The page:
In what has become a trademark of his presidency, Donald Trump delivered yet another fiery speech heavy on immigration and Hillary Clinton at a political rally in Billings, Mont., Thursday night. The president also veered off topic several times, including one moment where he compared himself to Abraham Lincoln and claimed Civil War-era reporters refused to recognize the greatness of the Gettysburg Address.
"They had fake news then. They said it was a terrible, terrible speech," Trump said. "Fifty years after his death they said it may have been the greatest speech ever made in America. I have a feeling that's going to happen with us. In different ways, that's going to happen with us."
Despite Trump's heated rhetoric, it was a man standing behind the president during the rally who stole the show. As the president spoke, the rally attendee quickly went viral for his apparent inability to contain his colorful reactions to what Trump was saying.
During the middle of Trump's speech, the man can been seen briefly speaking to a woman who ends up taking his place in the crowd.
Minutes later, a woman wearing a "Make America Great Again" hat also standing behind the president was also replaced.
It's unclear if the two women were employees or volunteers of Trump's presidential campaign. Neither the White House nor Trump's 2020 presidential campaign immediately responded to a request for comment.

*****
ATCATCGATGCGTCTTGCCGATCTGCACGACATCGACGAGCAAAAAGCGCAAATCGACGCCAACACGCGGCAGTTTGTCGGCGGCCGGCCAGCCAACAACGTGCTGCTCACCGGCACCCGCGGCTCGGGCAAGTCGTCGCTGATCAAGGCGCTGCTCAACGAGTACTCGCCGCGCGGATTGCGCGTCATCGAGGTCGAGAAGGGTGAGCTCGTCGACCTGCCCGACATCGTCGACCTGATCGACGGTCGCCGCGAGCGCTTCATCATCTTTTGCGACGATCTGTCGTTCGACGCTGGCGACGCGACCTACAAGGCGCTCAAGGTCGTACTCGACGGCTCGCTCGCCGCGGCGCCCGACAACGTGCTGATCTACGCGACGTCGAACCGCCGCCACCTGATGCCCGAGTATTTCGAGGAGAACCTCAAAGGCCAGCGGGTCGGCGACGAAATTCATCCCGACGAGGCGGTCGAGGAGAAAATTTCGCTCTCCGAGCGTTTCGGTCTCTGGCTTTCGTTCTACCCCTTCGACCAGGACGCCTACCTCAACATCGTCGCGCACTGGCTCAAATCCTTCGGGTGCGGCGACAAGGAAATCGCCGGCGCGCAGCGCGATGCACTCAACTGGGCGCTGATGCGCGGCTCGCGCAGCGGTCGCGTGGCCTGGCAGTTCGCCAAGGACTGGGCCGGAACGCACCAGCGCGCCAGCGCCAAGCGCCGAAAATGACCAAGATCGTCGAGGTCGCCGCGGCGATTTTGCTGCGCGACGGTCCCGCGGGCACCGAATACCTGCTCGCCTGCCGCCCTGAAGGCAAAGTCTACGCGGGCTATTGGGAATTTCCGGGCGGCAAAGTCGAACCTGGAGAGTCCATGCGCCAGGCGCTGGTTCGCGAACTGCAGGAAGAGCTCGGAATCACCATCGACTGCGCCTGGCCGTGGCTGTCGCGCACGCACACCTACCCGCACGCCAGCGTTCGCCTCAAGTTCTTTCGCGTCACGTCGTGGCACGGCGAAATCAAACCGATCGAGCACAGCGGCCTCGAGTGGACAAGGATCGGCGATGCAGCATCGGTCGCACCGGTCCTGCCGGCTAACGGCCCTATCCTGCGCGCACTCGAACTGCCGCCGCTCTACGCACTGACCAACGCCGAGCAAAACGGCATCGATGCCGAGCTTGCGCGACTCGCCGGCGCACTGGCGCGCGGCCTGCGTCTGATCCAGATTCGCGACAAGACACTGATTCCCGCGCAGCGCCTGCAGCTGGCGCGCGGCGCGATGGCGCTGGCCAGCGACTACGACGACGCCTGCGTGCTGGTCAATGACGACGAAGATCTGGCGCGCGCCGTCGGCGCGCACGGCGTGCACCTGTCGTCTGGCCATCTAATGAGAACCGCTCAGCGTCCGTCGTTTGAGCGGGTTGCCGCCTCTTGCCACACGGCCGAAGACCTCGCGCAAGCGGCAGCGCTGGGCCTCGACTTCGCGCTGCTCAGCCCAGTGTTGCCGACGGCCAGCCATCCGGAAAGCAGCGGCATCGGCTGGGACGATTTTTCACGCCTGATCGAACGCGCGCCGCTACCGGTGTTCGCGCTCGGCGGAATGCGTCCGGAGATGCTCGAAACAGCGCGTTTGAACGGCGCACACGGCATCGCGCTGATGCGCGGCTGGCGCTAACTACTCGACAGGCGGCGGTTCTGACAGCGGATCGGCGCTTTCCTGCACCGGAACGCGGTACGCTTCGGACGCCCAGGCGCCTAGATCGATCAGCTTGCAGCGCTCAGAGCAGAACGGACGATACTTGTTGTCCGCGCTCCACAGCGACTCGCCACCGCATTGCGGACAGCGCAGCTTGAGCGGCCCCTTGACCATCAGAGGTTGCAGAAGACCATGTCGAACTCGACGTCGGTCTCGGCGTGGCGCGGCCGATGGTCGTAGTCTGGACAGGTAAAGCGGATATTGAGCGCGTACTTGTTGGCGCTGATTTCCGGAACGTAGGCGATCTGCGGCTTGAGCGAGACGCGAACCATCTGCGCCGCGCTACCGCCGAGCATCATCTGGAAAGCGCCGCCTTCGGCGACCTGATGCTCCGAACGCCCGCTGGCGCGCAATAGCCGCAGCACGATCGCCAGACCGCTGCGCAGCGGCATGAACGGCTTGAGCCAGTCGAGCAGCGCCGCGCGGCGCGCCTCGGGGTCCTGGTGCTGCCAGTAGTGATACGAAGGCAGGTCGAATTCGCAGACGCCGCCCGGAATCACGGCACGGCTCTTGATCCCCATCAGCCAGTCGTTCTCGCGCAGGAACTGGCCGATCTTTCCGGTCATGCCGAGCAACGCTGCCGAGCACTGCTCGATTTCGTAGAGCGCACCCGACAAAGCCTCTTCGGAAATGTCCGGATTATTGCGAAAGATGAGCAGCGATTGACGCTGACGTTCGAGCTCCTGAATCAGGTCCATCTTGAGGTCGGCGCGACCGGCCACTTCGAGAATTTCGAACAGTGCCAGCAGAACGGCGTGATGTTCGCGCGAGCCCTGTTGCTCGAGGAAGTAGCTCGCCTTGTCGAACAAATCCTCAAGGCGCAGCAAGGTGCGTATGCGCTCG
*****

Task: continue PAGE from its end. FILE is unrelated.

The man's identity wasn't immediately known, but according to Edward Nelson, a Democratic candidate for state representative, the man was wearing a Democratic Socialists sticker.
This isn't the first time the campaign has intervened to downplay apparent protests of Trump. During a rally in Evansville, Ind., last week, a volunteer member of Trump's advance team jumped in front of the camera of Associated Press photographer Evan Vucci as he was attempting to take a picture of a protester.
That volunteer was taken off the road by the campaign, according to the White House Correspondents' Association. Olivier Knox, the association's president, told the Washington Post that Trump's campaign said the actions were those of an "inexperienced volunteer" and that the campaign "promises that this will not happen again."
Trump was in Billings to campaign for Republican senate candidate Matt Rosendale, who is taking on Democratic incumbent Sen. Jon Tester in a highly watched race that could impact Democrats' chances of taking control of the Senate. Montana is one of just five states that Trump won by double-digits in 2016 where a Democratic senator is up for re-election.
According to the most recent poll of the race, conducted by WPA Intelligence for the National Republican Senatorial Committee in August, Rosendale led Tester by two points, within the margin of error.